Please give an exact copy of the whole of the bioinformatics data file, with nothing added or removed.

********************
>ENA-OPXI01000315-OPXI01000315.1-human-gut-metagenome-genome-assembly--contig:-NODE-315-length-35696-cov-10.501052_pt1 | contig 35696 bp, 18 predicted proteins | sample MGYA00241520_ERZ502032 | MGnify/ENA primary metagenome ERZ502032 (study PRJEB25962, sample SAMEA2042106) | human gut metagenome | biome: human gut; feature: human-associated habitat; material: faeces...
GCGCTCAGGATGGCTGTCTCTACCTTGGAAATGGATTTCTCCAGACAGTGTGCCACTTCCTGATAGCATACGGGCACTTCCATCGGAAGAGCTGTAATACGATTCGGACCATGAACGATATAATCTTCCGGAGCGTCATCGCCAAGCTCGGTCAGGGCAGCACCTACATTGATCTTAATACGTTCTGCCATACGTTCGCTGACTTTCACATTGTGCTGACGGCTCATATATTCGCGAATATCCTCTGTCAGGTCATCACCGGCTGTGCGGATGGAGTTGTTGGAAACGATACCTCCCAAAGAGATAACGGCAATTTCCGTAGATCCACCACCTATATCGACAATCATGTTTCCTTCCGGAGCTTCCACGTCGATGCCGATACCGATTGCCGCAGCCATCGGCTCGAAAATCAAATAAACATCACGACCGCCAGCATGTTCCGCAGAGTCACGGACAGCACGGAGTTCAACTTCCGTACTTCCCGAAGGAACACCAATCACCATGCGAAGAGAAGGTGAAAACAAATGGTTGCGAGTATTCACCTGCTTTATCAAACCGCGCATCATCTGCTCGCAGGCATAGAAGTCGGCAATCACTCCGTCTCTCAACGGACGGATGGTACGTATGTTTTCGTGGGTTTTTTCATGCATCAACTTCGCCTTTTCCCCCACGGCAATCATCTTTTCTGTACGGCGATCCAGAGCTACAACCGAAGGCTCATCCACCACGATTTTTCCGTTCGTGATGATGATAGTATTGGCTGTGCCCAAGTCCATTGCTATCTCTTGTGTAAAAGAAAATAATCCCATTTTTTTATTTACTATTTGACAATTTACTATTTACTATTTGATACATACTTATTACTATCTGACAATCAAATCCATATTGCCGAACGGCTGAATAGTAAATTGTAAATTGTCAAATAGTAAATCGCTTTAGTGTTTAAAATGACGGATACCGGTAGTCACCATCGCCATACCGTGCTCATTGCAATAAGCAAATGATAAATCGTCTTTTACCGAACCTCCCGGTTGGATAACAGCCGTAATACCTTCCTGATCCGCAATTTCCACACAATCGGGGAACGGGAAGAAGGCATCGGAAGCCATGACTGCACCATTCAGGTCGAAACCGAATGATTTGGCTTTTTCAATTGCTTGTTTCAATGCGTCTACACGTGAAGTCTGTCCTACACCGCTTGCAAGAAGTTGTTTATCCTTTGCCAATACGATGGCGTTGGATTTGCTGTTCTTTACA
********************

>ENA-OPXI01000315-OPXI01000315.1-human-gut-metagenome-genome-assembly--contig:-NODE-315-length-35696-cov-10.501052_pt1 | contig 35696 bp, 18 predicted proteins | sample MGYA00241520_ERZ502032 | MGnify/ENA primary metagenome ERZ502032 (study PRJEB25962, sample SAMEA2042106) | human gut metagenome | biome: human gut; feature: human-associated habitat; material: faeces...
GCGCTCAGGATGGCTGTCTCTACCTTGGAAATGGATTTCTCCAGACAGTGTGCCACTTCCTGATAGCATACGGGCACTTCCATCGGAAGAGCTGTAATACGATTCGGACCATGAACGATATAATCTTCCGGAGCGTCATCGCCAAGCTCGGTCAGGGCAGCACCTACATTGATCTTAATACGTTCTGCCATACGTTCGCTGACTTTCACATTGTGCTGACGGCTCATATATTCGCGAATATCCTCTGTCAGGTCATCACCGGCTGTGCGGATGGAGTTGTTGGAAACGATACCTCCCAAAGAGATAACGGCAATTTCCGTAGATCCACCACCTATATCGACAATCATGTTTCCTTCCGGAGCTTCCACGTCGATGCCGATACCGATTGCCGCAGCCATCGGCTCGAAAATCAAATAAACATCACGACCGCCAGCATGTTCCGCAGAGTCACGGACAGCACGGAGTTCAACTTCCGTACTTCCCGAAGGAACACCAATCACCATGCGAAGAGAAGGTGAAAACAAATGGTTGCGAGTATTCACCTGCTTTATCAAACCGCGCATCATCTGCTCGCAGGCATAGAAGTCGGCAATCACTCCGTCTCTCAACGGACGGATGGTACGTATGTTTTCGTGGGTTTTTTCATGCATCAACTTCGCCTTTTCCCCCACGGCAATCATCTTTTCTGTACGGCGATCCAGAGCTACAACCGAAGGCTCATCCACCACGATTTTTCCGTTCGTGATGATGATAGTATTGGCTGTGCCCAAGTCCATTGCTATCTCTTGTGTAAAAGAAAATAATCCCATTTTTTTATTTACTATTTGACAATTTACTATTTACTATTTGATACATACTTATTACTATCTGACAATCAAATCCATATTGCCGAACGGCTGAATAGTAAATTGTAAATTGTCAAATAGTAAATCGCTTTAGTGTTTAAAATGACGGATACCGGTAGTCACCATCGCCATACCGTGCTCATTGCAATAAGCAAATGATAAATCGTCTTTTACCGAACCTCCCGGTTGGATAACAGCCGTAATACCTTCCTGATCCGCAATTTCCACACAATCGGGGAACGGGAAGAAGGCATCGGAAGCCATGACTGCACCATTCAGGTCGAAACCGAATGATTTGGCTTTTTCAATTGCTTGTTTCAATGCGTCTACACGTGAAGTCTGTCCTACACCGCTTGCAAGAAGTTGTTTATCCTTTGCCAATACGATGGCGTTGGATTTGCTGTTCTTTACA